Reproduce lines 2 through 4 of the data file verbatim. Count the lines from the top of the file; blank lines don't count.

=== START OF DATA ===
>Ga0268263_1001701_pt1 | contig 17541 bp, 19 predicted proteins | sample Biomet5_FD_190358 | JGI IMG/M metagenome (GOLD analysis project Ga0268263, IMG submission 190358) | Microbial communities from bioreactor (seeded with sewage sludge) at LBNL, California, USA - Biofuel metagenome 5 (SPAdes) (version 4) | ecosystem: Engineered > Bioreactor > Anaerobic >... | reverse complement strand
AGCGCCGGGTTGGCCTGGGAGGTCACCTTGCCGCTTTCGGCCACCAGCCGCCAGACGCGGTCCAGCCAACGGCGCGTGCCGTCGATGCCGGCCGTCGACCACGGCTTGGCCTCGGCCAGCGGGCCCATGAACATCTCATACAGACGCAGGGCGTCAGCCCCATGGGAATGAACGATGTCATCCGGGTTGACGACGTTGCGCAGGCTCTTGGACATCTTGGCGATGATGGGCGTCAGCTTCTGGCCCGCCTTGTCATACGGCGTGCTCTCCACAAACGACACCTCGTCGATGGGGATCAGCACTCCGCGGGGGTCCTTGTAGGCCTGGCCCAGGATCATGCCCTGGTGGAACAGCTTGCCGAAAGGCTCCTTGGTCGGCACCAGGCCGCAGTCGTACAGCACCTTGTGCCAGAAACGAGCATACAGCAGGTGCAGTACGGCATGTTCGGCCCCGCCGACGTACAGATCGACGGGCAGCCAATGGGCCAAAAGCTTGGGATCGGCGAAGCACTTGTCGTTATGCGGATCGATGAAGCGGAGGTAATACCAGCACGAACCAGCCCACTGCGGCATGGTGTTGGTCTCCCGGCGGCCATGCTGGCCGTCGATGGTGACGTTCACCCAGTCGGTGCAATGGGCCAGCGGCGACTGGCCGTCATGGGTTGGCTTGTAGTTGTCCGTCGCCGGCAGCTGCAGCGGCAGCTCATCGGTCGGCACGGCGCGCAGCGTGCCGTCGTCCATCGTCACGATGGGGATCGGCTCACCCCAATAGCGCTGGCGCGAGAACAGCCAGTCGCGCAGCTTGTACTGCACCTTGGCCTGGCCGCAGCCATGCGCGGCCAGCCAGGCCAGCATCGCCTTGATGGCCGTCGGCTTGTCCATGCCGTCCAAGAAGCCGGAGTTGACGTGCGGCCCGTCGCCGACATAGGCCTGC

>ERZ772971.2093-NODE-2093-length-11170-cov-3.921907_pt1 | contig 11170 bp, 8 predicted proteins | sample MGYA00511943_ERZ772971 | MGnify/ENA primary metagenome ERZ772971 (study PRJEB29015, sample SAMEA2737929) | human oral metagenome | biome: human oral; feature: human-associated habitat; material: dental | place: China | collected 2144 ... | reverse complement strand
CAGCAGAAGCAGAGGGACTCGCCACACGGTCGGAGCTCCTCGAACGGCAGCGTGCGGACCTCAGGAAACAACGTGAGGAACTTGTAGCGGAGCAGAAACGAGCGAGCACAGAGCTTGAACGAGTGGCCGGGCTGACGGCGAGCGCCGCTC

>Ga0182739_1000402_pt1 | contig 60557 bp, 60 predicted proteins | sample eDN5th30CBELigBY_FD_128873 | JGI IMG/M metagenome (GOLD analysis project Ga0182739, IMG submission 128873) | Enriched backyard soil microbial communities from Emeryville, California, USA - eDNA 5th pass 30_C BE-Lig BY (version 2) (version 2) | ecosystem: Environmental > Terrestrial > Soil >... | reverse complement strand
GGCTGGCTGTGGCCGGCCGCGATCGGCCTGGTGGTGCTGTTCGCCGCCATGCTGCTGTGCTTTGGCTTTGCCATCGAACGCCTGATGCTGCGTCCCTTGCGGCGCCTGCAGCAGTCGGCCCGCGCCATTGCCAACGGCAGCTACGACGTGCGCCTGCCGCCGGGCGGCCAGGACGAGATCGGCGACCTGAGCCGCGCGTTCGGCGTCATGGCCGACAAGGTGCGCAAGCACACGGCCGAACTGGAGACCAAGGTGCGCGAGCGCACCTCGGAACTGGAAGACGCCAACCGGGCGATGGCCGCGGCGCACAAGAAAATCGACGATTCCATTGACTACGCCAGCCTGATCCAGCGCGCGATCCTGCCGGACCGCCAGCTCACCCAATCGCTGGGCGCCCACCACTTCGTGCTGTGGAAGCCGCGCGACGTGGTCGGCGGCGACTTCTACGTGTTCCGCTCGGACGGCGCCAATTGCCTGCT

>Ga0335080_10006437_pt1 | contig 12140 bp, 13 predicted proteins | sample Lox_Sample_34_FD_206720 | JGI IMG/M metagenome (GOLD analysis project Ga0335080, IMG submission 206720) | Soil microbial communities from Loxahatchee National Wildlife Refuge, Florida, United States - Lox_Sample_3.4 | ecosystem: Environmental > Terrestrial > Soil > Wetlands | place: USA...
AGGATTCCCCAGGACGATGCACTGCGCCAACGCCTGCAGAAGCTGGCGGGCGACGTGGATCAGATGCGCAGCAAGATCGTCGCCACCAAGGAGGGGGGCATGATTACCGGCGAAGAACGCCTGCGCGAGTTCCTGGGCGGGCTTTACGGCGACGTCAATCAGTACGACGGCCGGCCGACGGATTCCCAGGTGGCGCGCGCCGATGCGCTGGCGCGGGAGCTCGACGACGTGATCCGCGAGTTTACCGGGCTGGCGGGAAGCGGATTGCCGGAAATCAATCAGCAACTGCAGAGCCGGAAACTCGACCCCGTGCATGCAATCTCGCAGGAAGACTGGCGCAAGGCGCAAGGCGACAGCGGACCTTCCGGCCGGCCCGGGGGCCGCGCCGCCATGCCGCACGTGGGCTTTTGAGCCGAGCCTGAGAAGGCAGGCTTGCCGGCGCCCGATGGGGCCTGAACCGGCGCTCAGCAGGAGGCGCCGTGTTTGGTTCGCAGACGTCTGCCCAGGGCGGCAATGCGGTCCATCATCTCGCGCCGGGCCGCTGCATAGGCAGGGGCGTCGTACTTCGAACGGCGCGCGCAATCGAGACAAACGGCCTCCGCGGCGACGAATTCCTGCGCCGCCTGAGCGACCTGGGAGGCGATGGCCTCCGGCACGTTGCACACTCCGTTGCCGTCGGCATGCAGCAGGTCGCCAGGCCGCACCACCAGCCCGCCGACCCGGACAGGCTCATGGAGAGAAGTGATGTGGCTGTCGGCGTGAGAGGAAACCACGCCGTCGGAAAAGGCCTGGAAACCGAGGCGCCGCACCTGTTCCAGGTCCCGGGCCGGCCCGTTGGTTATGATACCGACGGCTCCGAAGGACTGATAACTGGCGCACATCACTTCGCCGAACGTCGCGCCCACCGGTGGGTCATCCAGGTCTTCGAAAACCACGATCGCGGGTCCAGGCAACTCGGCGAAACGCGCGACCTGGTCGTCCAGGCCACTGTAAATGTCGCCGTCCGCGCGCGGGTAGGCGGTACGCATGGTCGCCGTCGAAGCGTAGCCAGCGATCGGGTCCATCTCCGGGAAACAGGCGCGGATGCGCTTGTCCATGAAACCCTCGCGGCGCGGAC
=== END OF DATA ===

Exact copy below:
AGCGCCGGGTTGGCCTGGGAGGTCACCTTGCCGCTTTCGGCCACCAGCCGCCAGACGCGGTCCAGCCAACGGCGCGTGCCGTCGATGCCGGCCGTCGACCACGGCTTGGCCTCGGCCAGCGGGCCCATGAACATCTCATACAGACGCAGGGCGTCAGCCCCATGGGAATGAACGATGTCATCCGGGTTGACGACGTTGCGCAGGCTCTTGGACATCTTGGCGATGATGGGCGTCAGCTTCTGGCCCGCCTTGTCATACGGCGTGCTCTCCACAAACGACACCTCGTCGATGGGGATCAGCACTCCGCGGGGGTCCTTGTAGGCCTGGCCCAGGATCATGCCCTGGTGGAACAGCTTGCCGAAAGGCTCCTTGGTCGGCACCAGGCCGCAGTCGTACAGCACCTTGTGCCAGAAACGAGCATACAGCAGGTGCAGTACGGCATGTTCGGCCCCGCCGACGTACAGATCGACGGGCAGCCAATGGGCCAAAAGCTTGGGATCGGCGAAGCACTTGTCGTTATGCGGATCGATGAAGCGGAGGTAATACCAGCACGAACCAGCCCACTGCGGCATGGTGTTGGTCTCCCGGCGGCCATGCTGGCCGTCGATGGTGACGTTCACCCAGTCGGTGCAATGGGCCAGCGGCGACTGGCCGTCATGGGTTGGCTTGTAGTTGTCCGTCGCCGGCAGCTGCAGCGGCAGCTCATCGGTCGGCACGGCGCGCAGCGTGCCGTCGTCCATCGTCACGATGGGGATCGGCTCACCCCAATAGCGCTGGCGCGAGAACAGCCAGTCGCGCAGCTTGTACTGCACCTTGGCCTGGCCGCAGCCATGCGCGGCCAGCCAGGCCAGCATCGCCTTGATGGCCGTCGGCTTGTCCATGCCGTCCAAGAAGCCGGAGTTGACGTGCGGCCCGTCGCCGACATAGGCCTGC

>ERZ772971.2093-NODE-2093-length-11170-cov-3.921907_pt1 | contig 11170 bp, 8 predicted proteins | sample MGYA00511943_ERZ772971 | MGnify/ENA primary metagenome ERZ772971 (study PRJEB29015, sample SAMEA2737929) | human oral metagenome | biome: human oral; feature: human-associated habitat; material: dental | place: China | collected 2144 ... | reverse complement strand
CAGCAGAAGCAGAGGGACTCGCCACACGGTCGGAGCTCCTCGAACGGCAGCGTGCGGACCTCAGGAAACAACGTGAGGAACTTGTAGCGGAGCAGAAACGAGCGAGCACAGAGCTTGAACGAGTGGCCGGGCTGACGGCGAGCGCCGCTC